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Review: Island Sky - Noble Caledonia

Cruise - Ocean Cruise

Interview with Captain Svensson

  • By SilverTraveller Steve-Newman

    18 reviews

    Ribbon

  • Jun 2010
  • Solo
  • Special occasion
  • Oceanview

48 people found this review helpful

Captain TorbjÖrn Svensson
Master of Noble Caledonia’s Island Sky



Do you come from a Seafaring Background?



In a way. My father was an artist and writer who loved islands and the sea. As a family we sailed around the Stockholm Archipelago on Folk Boats and there is no doubt I inherited my father’s love of the sea. At 17 I was bored of school and a career at sea just came naturally to me.



Where did you train?



At Stockholm Nautical College, I left with my Master Mariner examination and graduated as a Deck officer in 1974, I was a Master Mariner Captain when I was just 22.



How did your early career develop?



I first went to sea professionally as a deck boy for the Johnson line sailing and the BrostrÖm company, and in the domestic shipping service in the archipelago. After College for a time I worked on reefer ships then I got the idea about cruising with people As a young man I bought an old steamer the SaltsjÖn, she was 40 metres long and could carry 300 people. From those small beginnings I became a self employed captain and shipowner. I initiated the rebuilding of the well-known “Linblad Polaris” and my company also for sometime operated the legendary “Lindblad Explorer.” I also have a restaurant in Stockholm. I fell in love with expedition cruising and my last ship before Island Sky was Clipper Adventurer which I left in 2009.



What is this ship like to serve on?



Very nice! We have 71 crew on board who are mostly Philippino seamen as well as the expedition staff who work with the one hundred guests. The crew work usually on a 7-8 month contract whilst Senior Staff work two and a half months on and off. My First Officer is Swedish and my Chief Engineer is Ukrainian whilst both the Cruise Director and Hotel Manager are South African. I brought both my engineers from my previous ship with me. I simply love expedition cruising especially the interaction between the nautical and hotel elements. It’s fair to say I would never go back to cargo shipping.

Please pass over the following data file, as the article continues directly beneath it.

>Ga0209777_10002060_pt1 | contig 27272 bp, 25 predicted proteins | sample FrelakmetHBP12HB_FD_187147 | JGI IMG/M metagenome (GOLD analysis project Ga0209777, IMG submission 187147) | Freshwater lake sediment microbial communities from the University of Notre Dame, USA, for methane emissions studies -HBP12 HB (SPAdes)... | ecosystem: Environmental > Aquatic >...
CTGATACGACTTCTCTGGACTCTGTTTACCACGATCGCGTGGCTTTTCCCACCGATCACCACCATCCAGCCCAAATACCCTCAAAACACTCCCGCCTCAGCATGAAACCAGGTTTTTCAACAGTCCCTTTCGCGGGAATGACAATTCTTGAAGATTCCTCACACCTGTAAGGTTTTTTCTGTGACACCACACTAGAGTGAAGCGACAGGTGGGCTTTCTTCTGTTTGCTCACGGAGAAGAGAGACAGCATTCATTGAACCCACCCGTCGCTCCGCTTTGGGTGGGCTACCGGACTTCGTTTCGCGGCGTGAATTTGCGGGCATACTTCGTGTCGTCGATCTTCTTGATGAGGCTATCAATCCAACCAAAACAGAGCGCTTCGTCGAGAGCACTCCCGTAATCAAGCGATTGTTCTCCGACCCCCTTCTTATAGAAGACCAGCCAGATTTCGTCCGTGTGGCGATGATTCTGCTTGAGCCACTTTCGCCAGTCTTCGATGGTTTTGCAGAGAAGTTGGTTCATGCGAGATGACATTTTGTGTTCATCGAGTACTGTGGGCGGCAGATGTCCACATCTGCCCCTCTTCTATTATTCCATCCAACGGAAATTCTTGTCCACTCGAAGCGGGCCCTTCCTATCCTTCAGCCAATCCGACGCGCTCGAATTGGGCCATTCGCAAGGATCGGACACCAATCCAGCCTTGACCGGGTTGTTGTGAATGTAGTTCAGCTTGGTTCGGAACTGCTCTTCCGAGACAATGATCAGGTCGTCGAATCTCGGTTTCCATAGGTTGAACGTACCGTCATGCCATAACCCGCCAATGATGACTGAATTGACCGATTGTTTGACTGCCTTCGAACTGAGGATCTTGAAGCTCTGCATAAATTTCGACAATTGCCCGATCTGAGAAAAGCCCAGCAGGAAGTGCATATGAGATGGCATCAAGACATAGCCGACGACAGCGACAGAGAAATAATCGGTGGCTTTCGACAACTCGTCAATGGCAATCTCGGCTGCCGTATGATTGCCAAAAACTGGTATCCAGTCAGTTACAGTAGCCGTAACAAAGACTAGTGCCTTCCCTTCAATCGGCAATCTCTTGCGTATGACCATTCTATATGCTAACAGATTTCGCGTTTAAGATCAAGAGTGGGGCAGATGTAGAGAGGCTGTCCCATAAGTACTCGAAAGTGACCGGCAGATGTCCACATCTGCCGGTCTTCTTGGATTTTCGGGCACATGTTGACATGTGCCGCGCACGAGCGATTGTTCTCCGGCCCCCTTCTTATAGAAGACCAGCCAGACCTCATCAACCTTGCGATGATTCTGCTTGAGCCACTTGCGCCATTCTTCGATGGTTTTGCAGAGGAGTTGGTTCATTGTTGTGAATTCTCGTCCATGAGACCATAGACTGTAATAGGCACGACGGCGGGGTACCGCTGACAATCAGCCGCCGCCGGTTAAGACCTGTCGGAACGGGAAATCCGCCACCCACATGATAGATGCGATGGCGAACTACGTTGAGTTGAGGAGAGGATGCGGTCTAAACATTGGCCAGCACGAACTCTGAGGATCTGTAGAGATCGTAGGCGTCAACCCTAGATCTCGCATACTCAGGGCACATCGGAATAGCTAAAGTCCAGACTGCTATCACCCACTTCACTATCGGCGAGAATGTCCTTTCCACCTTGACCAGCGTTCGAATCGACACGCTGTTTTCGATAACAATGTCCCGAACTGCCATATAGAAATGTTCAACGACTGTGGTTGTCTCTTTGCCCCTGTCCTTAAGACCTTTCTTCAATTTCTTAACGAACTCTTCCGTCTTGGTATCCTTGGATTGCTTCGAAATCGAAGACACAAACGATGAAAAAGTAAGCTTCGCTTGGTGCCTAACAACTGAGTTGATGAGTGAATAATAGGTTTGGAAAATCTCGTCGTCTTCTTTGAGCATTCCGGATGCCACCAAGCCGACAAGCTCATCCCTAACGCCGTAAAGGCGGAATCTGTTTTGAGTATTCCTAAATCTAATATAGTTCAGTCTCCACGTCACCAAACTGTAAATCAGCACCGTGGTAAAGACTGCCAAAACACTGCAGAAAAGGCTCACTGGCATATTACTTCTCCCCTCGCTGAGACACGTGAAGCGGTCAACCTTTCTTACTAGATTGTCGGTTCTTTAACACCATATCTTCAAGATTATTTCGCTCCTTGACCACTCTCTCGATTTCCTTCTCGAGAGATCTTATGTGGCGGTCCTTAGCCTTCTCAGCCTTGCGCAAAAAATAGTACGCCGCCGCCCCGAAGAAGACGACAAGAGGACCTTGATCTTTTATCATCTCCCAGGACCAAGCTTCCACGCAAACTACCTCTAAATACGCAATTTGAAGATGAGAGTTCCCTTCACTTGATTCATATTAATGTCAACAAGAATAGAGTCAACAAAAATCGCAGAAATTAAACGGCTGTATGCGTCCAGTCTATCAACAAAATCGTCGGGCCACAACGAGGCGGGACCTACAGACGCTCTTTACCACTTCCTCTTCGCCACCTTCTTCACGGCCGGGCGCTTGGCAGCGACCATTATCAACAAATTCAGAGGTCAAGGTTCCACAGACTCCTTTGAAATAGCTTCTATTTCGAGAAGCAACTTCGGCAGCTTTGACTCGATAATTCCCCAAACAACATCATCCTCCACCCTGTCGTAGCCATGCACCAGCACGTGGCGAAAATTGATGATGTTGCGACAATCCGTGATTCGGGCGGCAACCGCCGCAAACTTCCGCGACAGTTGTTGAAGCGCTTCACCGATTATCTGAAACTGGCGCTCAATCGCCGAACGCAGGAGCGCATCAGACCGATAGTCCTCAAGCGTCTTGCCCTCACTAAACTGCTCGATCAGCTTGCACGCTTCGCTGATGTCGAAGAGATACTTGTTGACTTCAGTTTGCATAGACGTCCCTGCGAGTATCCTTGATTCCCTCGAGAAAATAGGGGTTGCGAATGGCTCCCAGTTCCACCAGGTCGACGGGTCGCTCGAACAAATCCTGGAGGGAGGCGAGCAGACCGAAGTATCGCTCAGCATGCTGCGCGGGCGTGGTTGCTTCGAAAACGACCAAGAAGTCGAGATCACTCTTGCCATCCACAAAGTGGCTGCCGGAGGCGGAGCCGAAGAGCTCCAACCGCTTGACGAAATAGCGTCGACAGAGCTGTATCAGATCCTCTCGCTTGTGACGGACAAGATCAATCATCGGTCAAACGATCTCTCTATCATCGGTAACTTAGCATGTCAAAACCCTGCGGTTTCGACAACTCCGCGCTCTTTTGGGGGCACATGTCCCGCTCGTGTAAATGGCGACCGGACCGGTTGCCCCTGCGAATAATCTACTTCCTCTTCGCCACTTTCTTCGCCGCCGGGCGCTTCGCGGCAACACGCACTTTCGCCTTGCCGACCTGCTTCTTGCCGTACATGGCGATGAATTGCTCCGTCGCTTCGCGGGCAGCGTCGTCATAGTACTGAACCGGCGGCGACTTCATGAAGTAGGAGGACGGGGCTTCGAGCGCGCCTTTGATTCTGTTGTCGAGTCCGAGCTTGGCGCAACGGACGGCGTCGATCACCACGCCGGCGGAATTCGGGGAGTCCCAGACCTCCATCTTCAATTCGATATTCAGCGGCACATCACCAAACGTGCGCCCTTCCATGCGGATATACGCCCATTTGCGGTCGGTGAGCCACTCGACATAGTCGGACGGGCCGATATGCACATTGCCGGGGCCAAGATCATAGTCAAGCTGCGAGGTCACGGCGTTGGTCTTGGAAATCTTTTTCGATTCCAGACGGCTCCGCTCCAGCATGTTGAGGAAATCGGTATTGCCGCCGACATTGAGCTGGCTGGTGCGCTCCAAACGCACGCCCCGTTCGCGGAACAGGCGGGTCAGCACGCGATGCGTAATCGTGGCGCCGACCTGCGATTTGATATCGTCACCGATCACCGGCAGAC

What specialist knowledge do you need for working on this ship?



You need a flexibility to be one step ahead of the guests. I tell all of my crew that we do not have passengers on board but guests. I try to install this in all of them from the hotel staff to the engine room. In the expedition cruise sector you need not to be just an excellent seaman but a diplomat and an entertainer. We have an open bridge policy during daylight hours and when not involved in manoeuvring so I can be talking to passengers one minute and involved in docking or leaving port the next.



How does poor weather affect you?



We react to bad weather by rerouting to avoid it and thus I have to think on my feet if we have to say to the guests, sorry but you can’t go to A now but we have B which you will find just as, if not more interesting. Expedition cruising is all about getting the guests ashore in zodiacs and if we have to cross bad conditions to get to somewhere like St Kilda and when we get there we can’t land, there is simply no point in going. Most of our guests are seasoned expedition cruisers and they understand this. Sometimes when we reach a destination the swell has become too big to safely launch the zodiacs at a designated landing spot so we have to find another spot that will be safe or abandon the landing. What has been your most difficult experience at sea?



Without doubt sailing in Antarctica. There is a tremendous amount of pressure on you with the rapid changes of weather and you really have to adjust quickly. As I said before I love expedition cruising but the Antarctic can be a challenge if you’re not careful. It’s very ‘interesting’ but I would not like to do a full season down there.



What is the most useful innovation you have seen introduced in your time at sea?



Communications and such items as GPS and AIS. We do have a sextant on board and we can use it if needs be but really the technological advances have been phenomenal. The fact that I can pick up a telephone and find our exact position and talk to anyone anywhere in the world is so useful. Also to be able to ascertain one’s position with accuracy when out of sight or radar range of land is a revolution. All in all, shipping has become much safer in recent decades and years.



 

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